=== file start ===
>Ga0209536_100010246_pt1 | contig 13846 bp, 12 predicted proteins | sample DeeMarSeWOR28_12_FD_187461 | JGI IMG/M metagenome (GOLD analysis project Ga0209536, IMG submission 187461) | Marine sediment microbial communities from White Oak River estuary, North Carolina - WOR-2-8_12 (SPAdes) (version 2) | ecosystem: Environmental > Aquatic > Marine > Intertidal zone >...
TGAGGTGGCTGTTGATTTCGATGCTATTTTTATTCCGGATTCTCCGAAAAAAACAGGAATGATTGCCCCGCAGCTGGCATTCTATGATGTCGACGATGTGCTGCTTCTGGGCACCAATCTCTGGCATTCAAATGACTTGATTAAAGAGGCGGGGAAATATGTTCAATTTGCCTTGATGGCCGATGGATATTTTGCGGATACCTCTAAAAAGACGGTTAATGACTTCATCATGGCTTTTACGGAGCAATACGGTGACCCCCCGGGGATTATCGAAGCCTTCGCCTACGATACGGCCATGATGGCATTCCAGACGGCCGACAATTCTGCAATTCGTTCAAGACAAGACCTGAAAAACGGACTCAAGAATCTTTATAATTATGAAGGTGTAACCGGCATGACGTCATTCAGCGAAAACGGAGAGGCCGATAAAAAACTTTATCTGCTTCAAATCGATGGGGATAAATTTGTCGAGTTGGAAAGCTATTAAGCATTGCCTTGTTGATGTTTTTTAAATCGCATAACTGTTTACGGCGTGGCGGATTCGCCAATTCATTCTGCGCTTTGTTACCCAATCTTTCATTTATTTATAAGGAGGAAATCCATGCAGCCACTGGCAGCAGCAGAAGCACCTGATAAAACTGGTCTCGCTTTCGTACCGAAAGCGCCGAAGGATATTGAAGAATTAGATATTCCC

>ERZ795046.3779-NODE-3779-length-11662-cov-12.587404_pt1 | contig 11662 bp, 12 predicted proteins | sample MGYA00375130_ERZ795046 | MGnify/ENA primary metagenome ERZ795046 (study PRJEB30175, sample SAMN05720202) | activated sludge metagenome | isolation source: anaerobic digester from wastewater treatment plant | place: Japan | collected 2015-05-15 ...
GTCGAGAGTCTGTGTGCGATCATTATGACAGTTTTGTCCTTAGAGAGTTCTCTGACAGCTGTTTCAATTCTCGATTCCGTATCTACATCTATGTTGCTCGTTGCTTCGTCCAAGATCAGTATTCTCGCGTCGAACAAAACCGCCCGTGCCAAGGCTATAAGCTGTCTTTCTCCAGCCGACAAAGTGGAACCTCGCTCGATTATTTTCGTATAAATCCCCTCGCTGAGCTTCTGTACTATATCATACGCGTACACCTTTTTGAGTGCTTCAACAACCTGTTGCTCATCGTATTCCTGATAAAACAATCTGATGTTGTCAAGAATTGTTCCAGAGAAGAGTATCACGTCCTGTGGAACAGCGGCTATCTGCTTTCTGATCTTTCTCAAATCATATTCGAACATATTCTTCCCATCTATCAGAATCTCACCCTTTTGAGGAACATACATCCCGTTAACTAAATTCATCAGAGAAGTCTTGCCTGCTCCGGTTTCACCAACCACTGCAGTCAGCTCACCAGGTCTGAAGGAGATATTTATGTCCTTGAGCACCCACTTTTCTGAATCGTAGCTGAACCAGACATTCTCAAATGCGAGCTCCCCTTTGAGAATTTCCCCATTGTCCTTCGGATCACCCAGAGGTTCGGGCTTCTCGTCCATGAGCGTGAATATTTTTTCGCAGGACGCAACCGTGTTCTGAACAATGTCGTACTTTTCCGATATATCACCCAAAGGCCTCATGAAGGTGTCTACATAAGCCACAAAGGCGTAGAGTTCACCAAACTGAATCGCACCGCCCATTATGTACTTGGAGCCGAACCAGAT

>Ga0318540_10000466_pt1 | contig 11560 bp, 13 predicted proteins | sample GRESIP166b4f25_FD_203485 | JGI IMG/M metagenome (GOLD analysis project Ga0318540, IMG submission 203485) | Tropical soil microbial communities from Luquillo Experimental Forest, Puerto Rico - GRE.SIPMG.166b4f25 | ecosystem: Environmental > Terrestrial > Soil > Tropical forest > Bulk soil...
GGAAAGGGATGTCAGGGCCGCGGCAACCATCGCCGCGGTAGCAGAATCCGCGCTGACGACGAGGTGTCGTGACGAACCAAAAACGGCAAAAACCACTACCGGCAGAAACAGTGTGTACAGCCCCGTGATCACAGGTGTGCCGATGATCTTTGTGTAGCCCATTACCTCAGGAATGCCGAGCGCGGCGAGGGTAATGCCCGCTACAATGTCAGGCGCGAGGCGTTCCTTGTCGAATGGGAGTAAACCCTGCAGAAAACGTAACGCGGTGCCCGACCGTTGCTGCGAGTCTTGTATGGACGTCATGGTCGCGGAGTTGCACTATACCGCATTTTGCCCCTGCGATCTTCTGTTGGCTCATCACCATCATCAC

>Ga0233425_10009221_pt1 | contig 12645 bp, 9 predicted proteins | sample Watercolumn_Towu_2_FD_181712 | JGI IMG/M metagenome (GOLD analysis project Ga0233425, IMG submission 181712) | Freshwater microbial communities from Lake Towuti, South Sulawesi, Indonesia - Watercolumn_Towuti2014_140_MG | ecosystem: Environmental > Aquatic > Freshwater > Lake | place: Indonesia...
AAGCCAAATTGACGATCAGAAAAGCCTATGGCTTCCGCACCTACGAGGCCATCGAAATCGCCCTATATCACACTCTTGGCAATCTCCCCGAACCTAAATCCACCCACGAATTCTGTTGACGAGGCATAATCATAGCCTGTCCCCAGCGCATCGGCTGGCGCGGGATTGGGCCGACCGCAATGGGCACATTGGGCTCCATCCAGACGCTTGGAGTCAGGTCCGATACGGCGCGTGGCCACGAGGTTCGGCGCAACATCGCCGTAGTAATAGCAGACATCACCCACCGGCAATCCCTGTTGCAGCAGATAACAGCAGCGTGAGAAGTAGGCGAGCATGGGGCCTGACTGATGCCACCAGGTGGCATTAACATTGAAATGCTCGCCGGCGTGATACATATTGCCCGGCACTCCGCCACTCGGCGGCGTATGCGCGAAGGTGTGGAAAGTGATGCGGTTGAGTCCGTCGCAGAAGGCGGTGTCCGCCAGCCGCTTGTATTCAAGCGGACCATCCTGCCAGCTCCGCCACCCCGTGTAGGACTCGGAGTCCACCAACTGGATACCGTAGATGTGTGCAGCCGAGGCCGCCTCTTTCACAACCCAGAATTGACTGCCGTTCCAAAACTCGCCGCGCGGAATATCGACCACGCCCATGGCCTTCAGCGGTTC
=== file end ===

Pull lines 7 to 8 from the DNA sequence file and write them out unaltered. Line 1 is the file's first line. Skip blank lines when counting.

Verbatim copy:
>Ga0233425_10009221_pt1 | contig 12645 bp, 9 predicted proteins | sample Watercolumn_Towu_2_FD_181712 | JGI IMG/M metagenome (GOLD analysis project Ga0233425, IMG submission 181712) | Freshwater microbial communities from Lake Towuti, South Sulawesi, Indonesia - Watercolumn_Towuti2014_140_MG | ecosystem: Environmental > Aquatic > Freshwater > Lake | place: Indonesia...
AAGCCAAATTGACGATCAGAAAAGCCTATGGCTTCCGCACCTACGAGGCCATCGAAATCGCCCTATATCACACTCTTGGCAATCTCCCCGAACCTAAATCCACCCACGAATTCTGTTGACGAGGCATAATCATAGCCTGTCCCCAGCGCATCGGCTGGCGCGGGATTGGGCCGACCGCAATGGGCACATTGGGCTCCATCCAGACGCTTGGAGTCAGGTCCGATACGGCGCGTGGCCACGAGGTTCGGCGCAACATCGCCGTAGTAATAGCAGACATCACCCACCGGCAATCCCTGTTGCAGCAGATAACAGCAGCGTGAGAAGTAGGCGAGCATGGGGCCTGACTGATGCCACCAGGTGGCATTAACATTGAAATGCTCGCCGGCGTGATACATATTGCCCGGCACTCCGCCACTCGGCGGCGTATGCGCGAAGGTGTGGAAAGTGATGCGGTTGAGTCCGTCGCAGAAGGCGGTGTCCGCCAGCCGCTTGTATTCAAGCGGACCATCCTGCCAGCTCCGCCACCCCGTGTAGGACTCGGAGTCCACCAACTGGATACCGTAGATGTGTGCAGCCGAGGCCGCCTCTTTCACAACCCAGAATTGACTGCCGTTCCAAAACTCGCCGCGCGGAATATCGACCACGCCCATGGCCTTCAGCGGTTC